She was the first women’s tennis player who was born a man. This is her story.
Dir. Eric Drath, 2011, 79 min, Viewed via Netflix Instant
Renée exemplifies purely competent documentary filmmaking. I probably won’t ever feel the urge to watch it again, but it’s a good movie about a story worth telling and hearing. Director Eric Drath does nothing extraordinary, but he tells Renée Richard’s story well, and manages to hit a few emotional buttons along the way.
We love trailblazers. I think Americans in particular seem to have an obsession with “firsts.” Just look at all the jingoistic crowing over the Curiosity rover landing on Mars this week* (which is extra odd, given that there have already been probes on Mars). It makes some sense. After all, a first is the opening up of a whole slew of possibilities. Throughout history, various firsts demarcate the line between boring times and exciting times. What previously seemed impossible becomes quite possible. And to tear down that barrier makes for nice bragging rights.
Renée Richards was the first transwoman to compete in women’s professional tennis, playing from 1977 to 1981. The United States Tennis Association had previously barred her from playing by instituting an unheard-of chromosomal test requirement. Some players refused to play against her, whether out of transphobia or the assumption that she had a biological advantage over them. The film follows Richards from when she was Richard Raskind, a total man’s-man who nonetheless found something he didn’t understand stirring within him. He eventually underwent sexual reassignment surgery, but still felt a burning urge to play sports. And thus was a controversy born.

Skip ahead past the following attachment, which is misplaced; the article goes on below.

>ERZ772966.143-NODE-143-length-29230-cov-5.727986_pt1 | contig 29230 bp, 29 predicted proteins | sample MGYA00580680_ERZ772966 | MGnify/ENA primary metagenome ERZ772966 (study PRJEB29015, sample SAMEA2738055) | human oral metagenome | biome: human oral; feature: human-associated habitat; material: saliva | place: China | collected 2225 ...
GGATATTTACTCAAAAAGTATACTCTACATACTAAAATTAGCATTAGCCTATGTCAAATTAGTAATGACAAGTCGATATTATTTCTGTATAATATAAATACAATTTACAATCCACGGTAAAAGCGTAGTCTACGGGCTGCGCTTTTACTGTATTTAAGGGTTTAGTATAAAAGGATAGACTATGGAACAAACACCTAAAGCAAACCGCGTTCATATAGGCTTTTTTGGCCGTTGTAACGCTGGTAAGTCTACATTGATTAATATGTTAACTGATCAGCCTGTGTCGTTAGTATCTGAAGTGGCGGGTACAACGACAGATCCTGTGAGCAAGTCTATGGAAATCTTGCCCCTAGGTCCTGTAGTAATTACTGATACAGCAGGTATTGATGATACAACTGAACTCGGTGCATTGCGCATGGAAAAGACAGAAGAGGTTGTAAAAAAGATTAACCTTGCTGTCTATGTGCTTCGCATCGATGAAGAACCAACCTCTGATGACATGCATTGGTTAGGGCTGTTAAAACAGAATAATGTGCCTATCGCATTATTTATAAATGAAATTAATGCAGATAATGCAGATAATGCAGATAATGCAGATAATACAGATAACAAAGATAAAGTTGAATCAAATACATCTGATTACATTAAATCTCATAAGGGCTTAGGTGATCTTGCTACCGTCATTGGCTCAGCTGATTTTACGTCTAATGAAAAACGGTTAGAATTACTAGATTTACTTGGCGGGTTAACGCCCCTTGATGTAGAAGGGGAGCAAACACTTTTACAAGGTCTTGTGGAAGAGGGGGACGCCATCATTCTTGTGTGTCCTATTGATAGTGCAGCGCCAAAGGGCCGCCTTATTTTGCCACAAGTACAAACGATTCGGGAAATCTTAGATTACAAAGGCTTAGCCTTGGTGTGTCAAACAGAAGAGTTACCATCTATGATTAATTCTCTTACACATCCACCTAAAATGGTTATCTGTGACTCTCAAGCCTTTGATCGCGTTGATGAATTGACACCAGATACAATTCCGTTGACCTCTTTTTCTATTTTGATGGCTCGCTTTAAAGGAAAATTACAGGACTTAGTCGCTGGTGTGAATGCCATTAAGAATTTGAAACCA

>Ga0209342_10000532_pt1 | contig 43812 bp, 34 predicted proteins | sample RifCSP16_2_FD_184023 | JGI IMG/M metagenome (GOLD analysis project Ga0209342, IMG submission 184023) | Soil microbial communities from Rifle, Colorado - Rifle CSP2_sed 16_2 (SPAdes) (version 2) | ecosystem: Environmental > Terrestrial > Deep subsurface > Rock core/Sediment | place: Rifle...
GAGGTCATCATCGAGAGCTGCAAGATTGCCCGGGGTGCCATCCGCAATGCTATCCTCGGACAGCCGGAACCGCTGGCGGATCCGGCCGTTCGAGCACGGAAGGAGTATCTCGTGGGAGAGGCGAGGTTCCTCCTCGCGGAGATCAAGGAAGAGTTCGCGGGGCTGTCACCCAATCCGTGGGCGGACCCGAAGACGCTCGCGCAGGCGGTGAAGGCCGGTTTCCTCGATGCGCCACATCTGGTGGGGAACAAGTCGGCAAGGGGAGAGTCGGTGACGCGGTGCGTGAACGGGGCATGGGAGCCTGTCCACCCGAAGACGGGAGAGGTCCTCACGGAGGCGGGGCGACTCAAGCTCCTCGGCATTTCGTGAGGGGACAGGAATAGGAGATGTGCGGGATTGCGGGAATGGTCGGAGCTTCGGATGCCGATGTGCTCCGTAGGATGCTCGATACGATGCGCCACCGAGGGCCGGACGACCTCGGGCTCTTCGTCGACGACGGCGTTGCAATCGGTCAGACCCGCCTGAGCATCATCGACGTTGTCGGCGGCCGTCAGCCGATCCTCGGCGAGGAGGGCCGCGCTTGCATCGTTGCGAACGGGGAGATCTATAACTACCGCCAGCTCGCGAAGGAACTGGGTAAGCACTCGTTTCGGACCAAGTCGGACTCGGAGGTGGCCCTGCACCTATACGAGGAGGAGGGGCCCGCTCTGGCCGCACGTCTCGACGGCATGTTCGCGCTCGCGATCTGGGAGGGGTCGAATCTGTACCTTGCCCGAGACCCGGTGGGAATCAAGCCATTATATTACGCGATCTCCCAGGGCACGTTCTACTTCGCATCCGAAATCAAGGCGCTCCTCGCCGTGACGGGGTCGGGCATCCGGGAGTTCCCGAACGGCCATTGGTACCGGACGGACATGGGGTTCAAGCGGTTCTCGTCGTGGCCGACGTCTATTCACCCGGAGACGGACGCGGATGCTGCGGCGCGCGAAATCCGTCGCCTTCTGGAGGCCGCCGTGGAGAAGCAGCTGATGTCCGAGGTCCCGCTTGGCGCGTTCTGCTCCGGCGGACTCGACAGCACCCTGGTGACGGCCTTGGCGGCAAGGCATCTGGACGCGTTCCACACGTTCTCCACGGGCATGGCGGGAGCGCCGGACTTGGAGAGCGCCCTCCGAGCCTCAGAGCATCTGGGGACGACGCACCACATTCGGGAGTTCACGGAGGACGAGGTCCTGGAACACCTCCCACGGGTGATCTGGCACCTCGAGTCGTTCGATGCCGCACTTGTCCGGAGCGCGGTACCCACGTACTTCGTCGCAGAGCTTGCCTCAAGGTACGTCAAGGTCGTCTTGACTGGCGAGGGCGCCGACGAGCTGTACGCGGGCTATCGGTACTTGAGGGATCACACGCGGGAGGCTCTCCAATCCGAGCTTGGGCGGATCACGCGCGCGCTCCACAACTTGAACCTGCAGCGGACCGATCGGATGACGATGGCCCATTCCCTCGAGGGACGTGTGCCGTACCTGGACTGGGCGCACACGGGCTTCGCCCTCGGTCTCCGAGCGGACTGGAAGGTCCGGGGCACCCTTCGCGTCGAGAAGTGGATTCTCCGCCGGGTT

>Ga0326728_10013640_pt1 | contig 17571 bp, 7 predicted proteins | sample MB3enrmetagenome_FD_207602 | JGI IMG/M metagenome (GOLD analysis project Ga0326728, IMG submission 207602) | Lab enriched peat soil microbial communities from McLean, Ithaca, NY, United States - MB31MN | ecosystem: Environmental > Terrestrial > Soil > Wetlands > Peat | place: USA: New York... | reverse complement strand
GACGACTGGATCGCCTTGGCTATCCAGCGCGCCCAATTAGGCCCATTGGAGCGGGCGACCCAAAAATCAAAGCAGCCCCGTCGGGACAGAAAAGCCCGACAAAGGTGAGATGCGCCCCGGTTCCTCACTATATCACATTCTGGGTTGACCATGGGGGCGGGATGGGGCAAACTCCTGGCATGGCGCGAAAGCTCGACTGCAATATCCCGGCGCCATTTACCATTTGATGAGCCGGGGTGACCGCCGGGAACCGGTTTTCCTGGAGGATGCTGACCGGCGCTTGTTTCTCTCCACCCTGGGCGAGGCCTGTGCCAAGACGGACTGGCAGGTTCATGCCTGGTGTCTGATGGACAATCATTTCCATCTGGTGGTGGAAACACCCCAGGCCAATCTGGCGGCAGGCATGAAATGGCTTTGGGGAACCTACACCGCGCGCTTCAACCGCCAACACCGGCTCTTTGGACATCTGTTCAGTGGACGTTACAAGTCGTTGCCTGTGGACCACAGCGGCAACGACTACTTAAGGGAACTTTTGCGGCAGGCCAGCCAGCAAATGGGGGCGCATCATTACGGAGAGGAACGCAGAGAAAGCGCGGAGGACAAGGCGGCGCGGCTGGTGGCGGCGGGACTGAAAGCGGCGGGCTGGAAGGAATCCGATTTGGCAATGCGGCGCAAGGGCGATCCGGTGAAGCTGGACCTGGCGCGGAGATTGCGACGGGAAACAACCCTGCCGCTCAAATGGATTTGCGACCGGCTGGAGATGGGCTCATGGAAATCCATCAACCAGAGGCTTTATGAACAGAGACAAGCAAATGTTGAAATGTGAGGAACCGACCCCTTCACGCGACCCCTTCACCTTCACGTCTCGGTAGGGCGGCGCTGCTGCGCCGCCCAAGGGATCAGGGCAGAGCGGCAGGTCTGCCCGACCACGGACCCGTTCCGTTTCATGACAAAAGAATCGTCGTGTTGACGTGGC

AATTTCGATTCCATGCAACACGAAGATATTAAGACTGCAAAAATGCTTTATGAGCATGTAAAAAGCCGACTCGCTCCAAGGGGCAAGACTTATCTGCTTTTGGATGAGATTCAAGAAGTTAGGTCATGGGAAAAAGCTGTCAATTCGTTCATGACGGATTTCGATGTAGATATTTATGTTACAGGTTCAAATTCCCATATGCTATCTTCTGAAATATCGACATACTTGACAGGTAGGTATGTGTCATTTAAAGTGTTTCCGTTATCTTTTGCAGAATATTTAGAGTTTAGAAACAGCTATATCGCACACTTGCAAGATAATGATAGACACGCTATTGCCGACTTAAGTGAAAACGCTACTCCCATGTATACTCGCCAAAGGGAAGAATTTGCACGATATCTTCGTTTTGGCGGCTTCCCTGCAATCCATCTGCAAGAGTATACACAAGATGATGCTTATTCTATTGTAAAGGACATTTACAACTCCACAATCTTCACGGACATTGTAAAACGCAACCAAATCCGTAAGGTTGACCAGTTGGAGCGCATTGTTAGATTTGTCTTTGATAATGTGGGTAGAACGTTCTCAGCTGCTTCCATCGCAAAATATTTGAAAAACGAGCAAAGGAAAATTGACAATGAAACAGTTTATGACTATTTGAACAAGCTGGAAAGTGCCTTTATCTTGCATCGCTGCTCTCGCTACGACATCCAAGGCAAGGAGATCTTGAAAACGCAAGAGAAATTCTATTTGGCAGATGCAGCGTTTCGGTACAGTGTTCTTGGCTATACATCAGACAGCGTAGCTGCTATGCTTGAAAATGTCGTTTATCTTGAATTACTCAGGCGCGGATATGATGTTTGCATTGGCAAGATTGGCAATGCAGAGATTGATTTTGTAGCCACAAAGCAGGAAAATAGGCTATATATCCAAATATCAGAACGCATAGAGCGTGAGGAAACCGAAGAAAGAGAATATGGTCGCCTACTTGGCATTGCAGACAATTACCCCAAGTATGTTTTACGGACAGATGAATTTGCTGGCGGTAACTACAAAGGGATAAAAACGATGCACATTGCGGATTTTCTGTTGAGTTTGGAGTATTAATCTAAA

The movie examines the effects that the Richard-Renée transition had on her personal as well as her competitive life. She has an odd relationship with her sister, who still stubbornly refers to her as a “he” while otherwise acting normally with her. I suppose she exemplifies the idea of “tolerance without acceptance,” although I’m not sure how healthy that is. I only know them from this brief time, though, so who am I to judge? Things are even more strained between Renée and her son, who is, frankly, a complete and total douchebag. The scenes between the two of them are the most affecting in the film.
Drath’s approach is generally vanilla standard, but the material speaks pretty well for itself. Renée is likable and eminently root-forable (I feel like I’ve used that phrase before, but I like it), and there’s not really much twistiness in her story that warrants anything more than a straightforward telling of it. Inspiring and pleasant, Renée is ephemeral but nice.
*Although yeah, that’s awesome.